MAINTENANCE PAYMENTS DURING AND AFTER DIVORCE PROCEEDINGS
By Richard Wright
Solicitor & Associate
There is usually a responsibility for one party to a marriage to pay maintenance to the other party as a result of separation and divorce. This may be arranged, or ordered, in three ways:
(a) As Child Support: on a periodical basis (usually weekly or monthly) which is either agreed between the parents or decided by the Child Maintenance Service, on the basis of a statutory calculation. If you go to www.gov.uk/calculate-child-maintenance you will be able to calculate exactly what that financial responsibility will be. This payment is simply to provide financial support where there are dependent minor children.
(b) Spousal Maintenance: again, paid on a periodical basis (weekly, monthly or annually) but this is a payment to the other spouse to provide him or her with sufficient income to meet his or her needs (save for high wealth cases where needs and resources are not considered to be the dominant factor). Broadly speaking, the District Judge would consider the level of income that the economically weaker party has, or can be expected to achieve from part time work supported by benefits, and then consider whether there is a shortfall in meeting those needs. Spousal maintenance payable on a short term basis during the divorce proceedings is known as Interim Maintenance (sometimes called Maintenance Pending Suit) and calculated on a more restricted basis than long term maintenance. Essentially the aim is to meet basic needs or subsistence needs. Long term Spousal Maintenance is to meet all reasonable needs (which covers more items of expenditure such as holidays and Christmas). Such maintenance will not be ordered by a Court unless it is satisfied that the paying spouse can afford it.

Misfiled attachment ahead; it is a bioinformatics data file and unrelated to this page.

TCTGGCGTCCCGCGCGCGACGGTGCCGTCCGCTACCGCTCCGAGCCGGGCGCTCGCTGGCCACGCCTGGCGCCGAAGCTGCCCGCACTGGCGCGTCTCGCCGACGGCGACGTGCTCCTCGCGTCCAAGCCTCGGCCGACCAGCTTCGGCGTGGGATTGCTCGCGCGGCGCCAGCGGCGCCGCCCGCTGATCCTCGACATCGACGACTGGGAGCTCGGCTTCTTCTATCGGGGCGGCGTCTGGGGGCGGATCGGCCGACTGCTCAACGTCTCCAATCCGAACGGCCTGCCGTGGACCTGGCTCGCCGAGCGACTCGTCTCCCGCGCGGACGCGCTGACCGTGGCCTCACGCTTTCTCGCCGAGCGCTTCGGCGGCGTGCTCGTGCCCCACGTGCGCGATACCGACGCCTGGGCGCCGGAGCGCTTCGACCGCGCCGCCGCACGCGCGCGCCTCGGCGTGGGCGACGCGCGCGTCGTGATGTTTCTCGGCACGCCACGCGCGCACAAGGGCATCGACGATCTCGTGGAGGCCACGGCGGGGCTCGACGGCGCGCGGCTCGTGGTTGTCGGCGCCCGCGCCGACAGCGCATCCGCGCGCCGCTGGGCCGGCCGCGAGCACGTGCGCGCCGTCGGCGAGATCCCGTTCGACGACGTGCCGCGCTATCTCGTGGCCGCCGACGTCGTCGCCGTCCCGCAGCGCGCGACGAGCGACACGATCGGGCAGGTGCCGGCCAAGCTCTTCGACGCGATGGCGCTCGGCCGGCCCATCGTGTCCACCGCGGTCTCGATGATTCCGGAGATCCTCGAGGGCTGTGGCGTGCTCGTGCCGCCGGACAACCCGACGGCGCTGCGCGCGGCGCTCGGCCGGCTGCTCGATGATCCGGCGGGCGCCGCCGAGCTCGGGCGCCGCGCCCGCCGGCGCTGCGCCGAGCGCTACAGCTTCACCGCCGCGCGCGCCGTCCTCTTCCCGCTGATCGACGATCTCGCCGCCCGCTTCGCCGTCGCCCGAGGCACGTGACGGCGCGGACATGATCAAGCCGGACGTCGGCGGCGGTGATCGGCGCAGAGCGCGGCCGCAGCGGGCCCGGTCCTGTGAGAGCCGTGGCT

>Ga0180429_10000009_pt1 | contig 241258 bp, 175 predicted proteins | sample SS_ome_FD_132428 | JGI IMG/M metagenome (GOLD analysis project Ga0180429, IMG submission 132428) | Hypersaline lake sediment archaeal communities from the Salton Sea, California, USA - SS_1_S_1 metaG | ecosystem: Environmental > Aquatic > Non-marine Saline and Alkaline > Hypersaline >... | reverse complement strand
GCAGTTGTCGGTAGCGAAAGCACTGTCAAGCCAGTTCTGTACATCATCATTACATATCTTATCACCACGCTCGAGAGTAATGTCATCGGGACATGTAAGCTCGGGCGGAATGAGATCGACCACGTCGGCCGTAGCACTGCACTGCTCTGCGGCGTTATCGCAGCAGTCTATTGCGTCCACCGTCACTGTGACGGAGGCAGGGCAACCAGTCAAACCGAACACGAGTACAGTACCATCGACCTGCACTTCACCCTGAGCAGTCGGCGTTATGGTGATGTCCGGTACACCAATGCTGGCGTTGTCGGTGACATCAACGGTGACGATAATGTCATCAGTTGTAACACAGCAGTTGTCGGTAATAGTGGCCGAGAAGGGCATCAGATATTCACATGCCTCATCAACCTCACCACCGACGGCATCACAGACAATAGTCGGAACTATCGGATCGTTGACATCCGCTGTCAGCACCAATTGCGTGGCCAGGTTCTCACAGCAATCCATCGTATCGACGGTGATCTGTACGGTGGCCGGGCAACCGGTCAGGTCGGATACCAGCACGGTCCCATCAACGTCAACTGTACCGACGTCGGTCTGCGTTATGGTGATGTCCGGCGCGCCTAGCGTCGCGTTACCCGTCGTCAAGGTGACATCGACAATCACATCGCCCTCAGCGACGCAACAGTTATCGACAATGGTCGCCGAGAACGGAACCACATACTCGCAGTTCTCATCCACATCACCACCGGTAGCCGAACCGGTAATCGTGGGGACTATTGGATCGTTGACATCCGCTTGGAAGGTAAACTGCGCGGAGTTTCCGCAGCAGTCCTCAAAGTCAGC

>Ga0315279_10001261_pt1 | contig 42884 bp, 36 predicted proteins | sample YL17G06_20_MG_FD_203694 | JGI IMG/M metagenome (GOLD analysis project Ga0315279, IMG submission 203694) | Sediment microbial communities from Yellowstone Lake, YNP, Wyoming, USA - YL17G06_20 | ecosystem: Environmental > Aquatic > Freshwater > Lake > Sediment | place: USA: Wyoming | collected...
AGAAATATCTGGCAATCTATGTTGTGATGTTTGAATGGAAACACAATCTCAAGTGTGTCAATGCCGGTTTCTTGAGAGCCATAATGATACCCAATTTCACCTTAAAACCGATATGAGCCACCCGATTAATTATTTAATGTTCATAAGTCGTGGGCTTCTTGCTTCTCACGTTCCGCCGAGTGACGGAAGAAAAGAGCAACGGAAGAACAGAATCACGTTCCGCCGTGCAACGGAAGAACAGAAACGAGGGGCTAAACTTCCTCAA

(c) Global Maintenance: where there has been no agreed or assessed Child Maintenance, the Court may make a Global Maintenance Order (Interim or Long Term) based on the other spouse’s needs including the children’s needs. In these circumstances, the Order is usually expressed so that the payment is automatically reduced by the amount of any subsequent Child Maintenance Assessment (see (a) above).
Child Maintenance Payments generally continue at least until the child reaches the age of 16. After the age of 16, if the child leaves school and gets a job the payments cease in the September after they leave school. Where a child stays in secondary school for example to do A Levels, the payments end in the September after their A Level exams.
Spousal Maintenance payments continue until defined trigger points are reached and can be any one of the following, or the earlier or later of a combination of them:
(a) A specific date.
(b) The death of the payee.
(c) The remarriage of the payee.
(d) The cohabitation of the payee for a specified minimum period.
(e) The date when the youngest child reaches a certain age or ceases full time education (to be defined) whichever is the later.
Child Maintenance Claims cannot be dismissed by a Court Order. Spousal Maintenance Claims can. The Court will do this wherever it is fair. Sometimes the duty to pay Spousal Maintenance is traded off against a greater share of the available capital (for example a slightly bigger percentage share of the equity of the family home).
It is also possible for a Court to order that Maintenance shall never be more than a certain maximum, or for it to order that it will continue for a specified period of time which cannot be extended